Feds Delay E-Verify Deadline to May 21
Following an Obama government administration request for all executive departments and agencies to consider extending the effective date of published regulations that have not yet taken effect, federal authorities agree to postpone a Feb. 20 deadline for federal contractors and subcontractors to start using the controversial E-Verify program. The Internet-based electronic verification system would confirm that prospective employees are legally eligible to work.
Federal officials have agreed to postpone the
start of the controversial E-Verify program until May 21 at the earliest.
E-Verify would require federal contractors and subcontractors to use an
Internet-based electronic verification system to confirm that prospective
employees are legally eligible to work.
The Jan. 28 announcement by the Department of Homeland Security of the delay marks the second time the government has postponed the implementation of the mandate. It was originally set to go into effect Jan. 15, but the feds moved the date to Feb. 20 after the U.S. Chamber of Commerce filed suit Dec. 23 challenging the legality of the program.
The Obama administration Jan. 20 urged all executive departments and agencies to consider extending the effective date of published regulations that have not yet taken effect. The Chamber of Commerce then requested that the federal government postpone the new rule requiring federal contractors to use E-Verify.
"The federal government agreed that the new administration needs time to rethink mandatory E-Verify use, particularly in light of the stressed economy," Robin Conrad, executive vice president of the National Chamber Litigation Center, said in a statement. "We are hopeful that the incoming administration will agree that E-Verify is the wrong solution at the wrong time."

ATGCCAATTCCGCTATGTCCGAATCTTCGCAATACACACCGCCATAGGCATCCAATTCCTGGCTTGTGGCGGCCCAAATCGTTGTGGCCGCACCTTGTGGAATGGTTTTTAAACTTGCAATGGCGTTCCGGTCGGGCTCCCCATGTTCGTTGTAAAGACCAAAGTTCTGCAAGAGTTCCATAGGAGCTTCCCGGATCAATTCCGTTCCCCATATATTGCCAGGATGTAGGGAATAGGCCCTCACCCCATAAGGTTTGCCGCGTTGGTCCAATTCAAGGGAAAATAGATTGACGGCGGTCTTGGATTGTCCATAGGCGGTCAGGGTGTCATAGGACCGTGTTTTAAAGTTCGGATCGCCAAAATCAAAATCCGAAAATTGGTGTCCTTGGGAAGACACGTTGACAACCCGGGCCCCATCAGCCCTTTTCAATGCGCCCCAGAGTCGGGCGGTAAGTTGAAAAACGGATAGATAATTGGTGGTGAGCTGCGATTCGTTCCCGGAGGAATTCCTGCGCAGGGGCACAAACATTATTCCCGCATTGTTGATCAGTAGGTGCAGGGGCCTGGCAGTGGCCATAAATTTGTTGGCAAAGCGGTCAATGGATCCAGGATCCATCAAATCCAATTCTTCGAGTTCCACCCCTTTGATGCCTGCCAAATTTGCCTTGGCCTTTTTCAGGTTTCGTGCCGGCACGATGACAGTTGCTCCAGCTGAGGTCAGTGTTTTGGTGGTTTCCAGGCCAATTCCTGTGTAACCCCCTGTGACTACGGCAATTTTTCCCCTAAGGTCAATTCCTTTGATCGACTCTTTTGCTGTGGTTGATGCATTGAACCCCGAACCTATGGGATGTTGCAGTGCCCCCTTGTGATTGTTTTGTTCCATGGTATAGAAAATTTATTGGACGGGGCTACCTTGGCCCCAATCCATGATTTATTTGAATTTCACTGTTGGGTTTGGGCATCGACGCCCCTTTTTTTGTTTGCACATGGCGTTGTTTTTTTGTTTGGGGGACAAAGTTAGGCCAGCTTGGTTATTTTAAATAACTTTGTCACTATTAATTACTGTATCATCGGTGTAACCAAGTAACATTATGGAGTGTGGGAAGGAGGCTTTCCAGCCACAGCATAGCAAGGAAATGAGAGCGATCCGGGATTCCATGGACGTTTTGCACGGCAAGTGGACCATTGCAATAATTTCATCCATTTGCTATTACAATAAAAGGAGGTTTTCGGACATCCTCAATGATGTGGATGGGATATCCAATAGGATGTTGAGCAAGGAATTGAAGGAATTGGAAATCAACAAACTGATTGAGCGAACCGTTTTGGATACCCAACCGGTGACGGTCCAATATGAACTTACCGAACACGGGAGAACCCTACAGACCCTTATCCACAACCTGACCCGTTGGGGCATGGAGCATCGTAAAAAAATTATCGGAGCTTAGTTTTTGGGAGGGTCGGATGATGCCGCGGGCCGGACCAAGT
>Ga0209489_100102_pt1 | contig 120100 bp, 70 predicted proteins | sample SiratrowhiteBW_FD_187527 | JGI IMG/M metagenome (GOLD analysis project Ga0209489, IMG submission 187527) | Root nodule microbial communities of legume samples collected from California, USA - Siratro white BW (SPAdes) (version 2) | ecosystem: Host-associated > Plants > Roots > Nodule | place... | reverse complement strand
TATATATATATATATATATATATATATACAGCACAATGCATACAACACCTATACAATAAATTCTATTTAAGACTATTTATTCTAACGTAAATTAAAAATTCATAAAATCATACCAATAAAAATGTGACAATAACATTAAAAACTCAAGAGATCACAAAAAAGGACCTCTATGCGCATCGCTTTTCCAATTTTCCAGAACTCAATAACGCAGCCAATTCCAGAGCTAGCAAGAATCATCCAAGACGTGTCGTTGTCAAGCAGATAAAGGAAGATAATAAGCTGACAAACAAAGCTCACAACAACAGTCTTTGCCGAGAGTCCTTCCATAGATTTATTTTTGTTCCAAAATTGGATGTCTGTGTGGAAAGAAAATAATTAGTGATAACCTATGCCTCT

The Chamber of Commerce's lawsuit challenges the government's use of a presidential executive order coupled with a federal procurement law to make E-Verify mandatory for federal contractors with projects exceeding $100,000 and for subcontractors with projects exceeding $3,000. The Chamber of Commerce also challenged the expansion of E-Verify to require the reauthorization of existing workers.
Also joining in the lawsuit are the Associated Builders and Contractors, the Society for Human Resource Management, the American Council on International Personnel and the HR Policy Association.
"The new administration's interest in reviewing the rule is a promising development, but it doesn't change the fact that the executive branch may not make E-Verify use mandatory when Congress clearly said that it must be voluntary," said Randy Johnson, vice president of Labor, Immigration and Employee Benefits at the Chamber of Commerce. "We're cautiously optimistic that the incoming administration will make the right choice, but if not it will be up to the court to settle the issue."